In some embodiments, processor 41 is further configured to estimate and verify the quality of physical contact between each of distal electrodes 55 and the surface of wall 48 of the heart chamber during the measurement in order to correlate the RF bipolar proximity indication signal with a known distance. Using the associated bipolar proximity signals and the corresponding positions measured by sensor 50, processor 41 constructs a cavity sphere model that is used, for example, to identify an opening in wall 48.
The processor 41 is typically programmed in software to perform the functions described herein. The software may be downloaded to the computer in electronic form over a network, for example, or it may alternatively or additionally be provided and/or stored on non-transitory tangible media, such as magnetic, optical, or electronic memory.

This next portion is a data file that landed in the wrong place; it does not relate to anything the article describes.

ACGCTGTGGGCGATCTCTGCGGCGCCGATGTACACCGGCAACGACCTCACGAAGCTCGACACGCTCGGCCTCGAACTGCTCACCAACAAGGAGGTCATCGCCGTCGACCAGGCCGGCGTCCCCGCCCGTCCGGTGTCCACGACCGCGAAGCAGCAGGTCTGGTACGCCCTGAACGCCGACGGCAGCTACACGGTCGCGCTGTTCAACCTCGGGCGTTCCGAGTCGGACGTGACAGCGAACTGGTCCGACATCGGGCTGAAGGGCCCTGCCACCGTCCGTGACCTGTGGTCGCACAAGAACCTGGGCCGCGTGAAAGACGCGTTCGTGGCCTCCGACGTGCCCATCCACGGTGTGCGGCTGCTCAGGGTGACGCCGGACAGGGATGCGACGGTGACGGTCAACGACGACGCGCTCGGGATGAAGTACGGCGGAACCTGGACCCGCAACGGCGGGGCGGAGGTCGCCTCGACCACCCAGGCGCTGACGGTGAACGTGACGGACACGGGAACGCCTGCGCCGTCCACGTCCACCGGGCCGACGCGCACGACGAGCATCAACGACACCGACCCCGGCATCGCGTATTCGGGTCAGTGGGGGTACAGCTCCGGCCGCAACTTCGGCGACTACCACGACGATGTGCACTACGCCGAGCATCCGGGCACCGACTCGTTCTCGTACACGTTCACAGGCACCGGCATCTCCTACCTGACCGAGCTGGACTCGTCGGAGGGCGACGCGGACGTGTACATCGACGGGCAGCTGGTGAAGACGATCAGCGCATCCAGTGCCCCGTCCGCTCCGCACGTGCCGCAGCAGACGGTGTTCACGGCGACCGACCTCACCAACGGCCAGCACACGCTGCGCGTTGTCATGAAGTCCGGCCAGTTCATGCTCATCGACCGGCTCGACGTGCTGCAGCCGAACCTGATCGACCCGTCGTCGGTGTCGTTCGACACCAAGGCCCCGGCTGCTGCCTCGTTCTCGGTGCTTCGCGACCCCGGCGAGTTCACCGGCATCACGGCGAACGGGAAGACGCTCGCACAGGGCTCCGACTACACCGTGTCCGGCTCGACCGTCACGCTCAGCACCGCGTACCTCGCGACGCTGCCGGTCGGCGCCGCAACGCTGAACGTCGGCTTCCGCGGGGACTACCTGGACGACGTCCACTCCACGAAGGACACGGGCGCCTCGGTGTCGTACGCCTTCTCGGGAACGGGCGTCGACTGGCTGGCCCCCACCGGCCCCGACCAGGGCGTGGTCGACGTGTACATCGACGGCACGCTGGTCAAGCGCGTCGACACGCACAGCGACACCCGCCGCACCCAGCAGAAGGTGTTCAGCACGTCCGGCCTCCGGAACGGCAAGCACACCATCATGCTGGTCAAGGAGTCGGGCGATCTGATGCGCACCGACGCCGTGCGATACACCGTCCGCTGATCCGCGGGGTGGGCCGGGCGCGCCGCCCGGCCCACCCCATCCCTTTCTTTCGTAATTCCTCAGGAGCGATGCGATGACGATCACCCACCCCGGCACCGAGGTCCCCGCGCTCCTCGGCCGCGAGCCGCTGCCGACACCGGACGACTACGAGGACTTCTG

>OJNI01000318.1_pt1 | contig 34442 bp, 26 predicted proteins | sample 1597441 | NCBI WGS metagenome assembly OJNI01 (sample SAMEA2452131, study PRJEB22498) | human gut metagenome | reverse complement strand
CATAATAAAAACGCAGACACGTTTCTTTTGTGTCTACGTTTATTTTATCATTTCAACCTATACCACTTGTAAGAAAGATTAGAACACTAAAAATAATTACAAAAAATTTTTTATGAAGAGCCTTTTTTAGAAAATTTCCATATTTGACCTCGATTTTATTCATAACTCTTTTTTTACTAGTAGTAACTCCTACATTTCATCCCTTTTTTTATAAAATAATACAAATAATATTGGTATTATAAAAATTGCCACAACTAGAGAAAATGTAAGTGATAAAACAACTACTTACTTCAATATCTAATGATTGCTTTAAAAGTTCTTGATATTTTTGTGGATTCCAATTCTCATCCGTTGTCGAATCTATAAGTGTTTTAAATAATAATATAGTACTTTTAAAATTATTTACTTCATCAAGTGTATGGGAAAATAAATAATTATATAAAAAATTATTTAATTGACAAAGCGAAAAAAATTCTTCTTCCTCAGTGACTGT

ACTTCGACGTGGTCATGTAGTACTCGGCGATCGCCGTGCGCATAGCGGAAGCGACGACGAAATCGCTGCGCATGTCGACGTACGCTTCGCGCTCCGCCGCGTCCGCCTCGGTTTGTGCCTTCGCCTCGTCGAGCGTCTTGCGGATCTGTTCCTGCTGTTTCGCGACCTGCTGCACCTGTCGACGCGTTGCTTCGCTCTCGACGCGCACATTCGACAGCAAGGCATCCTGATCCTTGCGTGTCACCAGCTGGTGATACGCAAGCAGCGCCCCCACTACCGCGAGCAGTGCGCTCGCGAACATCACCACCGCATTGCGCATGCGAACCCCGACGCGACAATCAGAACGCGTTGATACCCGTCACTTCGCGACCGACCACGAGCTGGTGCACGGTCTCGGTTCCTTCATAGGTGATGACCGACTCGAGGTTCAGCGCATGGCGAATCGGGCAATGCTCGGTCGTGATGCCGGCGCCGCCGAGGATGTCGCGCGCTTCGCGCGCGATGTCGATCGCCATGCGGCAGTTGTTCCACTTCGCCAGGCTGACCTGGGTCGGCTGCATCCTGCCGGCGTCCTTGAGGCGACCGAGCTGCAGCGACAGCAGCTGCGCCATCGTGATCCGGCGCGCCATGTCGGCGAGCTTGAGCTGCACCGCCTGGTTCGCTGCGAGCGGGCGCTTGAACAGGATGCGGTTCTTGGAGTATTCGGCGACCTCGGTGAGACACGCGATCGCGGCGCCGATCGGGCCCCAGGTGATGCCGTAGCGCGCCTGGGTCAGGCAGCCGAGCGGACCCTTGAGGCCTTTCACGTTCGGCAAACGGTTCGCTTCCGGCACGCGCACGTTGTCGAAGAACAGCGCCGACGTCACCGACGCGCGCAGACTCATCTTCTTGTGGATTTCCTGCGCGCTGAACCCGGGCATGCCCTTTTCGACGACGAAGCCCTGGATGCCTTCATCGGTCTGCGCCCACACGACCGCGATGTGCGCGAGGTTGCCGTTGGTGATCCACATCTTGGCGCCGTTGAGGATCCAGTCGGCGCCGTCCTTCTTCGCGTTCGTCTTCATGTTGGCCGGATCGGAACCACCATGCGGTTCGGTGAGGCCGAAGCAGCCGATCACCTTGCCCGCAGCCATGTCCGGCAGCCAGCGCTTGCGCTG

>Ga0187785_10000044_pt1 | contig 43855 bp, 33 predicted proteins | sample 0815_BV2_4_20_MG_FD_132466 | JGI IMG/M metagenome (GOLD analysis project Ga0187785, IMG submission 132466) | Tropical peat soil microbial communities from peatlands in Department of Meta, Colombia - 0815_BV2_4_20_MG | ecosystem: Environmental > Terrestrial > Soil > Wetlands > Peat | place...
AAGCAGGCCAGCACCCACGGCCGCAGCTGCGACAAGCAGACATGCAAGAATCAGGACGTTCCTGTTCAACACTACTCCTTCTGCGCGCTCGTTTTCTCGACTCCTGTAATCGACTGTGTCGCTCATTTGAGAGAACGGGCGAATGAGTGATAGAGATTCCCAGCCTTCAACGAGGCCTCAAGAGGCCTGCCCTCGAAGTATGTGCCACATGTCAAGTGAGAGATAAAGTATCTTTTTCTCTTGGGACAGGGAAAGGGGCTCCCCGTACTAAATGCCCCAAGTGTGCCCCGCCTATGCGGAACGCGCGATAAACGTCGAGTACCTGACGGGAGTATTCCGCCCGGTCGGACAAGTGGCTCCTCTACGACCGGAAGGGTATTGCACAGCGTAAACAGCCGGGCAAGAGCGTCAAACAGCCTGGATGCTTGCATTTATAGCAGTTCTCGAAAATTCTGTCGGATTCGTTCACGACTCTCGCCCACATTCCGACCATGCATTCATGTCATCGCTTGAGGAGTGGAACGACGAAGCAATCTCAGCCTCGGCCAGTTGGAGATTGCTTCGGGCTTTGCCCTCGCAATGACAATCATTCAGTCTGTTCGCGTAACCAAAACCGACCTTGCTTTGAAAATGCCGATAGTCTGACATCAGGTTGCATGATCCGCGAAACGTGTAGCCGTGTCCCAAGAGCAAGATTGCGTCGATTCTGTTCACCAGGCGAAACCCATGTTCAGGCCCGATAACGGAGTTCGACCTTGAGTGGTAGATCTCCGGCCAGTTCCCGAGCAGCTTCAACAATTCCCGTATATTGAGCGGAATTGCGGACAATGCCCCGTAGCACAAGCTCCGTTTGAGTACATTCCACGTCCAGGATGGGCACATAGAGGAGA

In particular, processor 41 runs a dedicated algorithm to allow processor 41 to perform the steps disclosed herein, including calculating proximity and position, calibration, and calculating cavity surfaces, as described further below.
The exemplary illustration shown in fig. 1 was chosen purely for the sake of conceptual clarity. For simplicity and clarity, FIG. 1 only shows the elements relevant to the disclosed technology. System 20 generally includes additional modules and elements that are not directly related to the disclosed technology and, therefore, are intentionally omitted from fig. 1 and the corresponding description. The elements of system 20 and the methods described herein may further be used, for example, to control ablation of wall 55 tissue of heart 26 performed using portions of distal electrode 48.
Other types of sensing and/or therapy catheters may likewise be used, such as And(all produced by Biosense-Webster).
Locating an opening in a tissue wall using an RF transmission system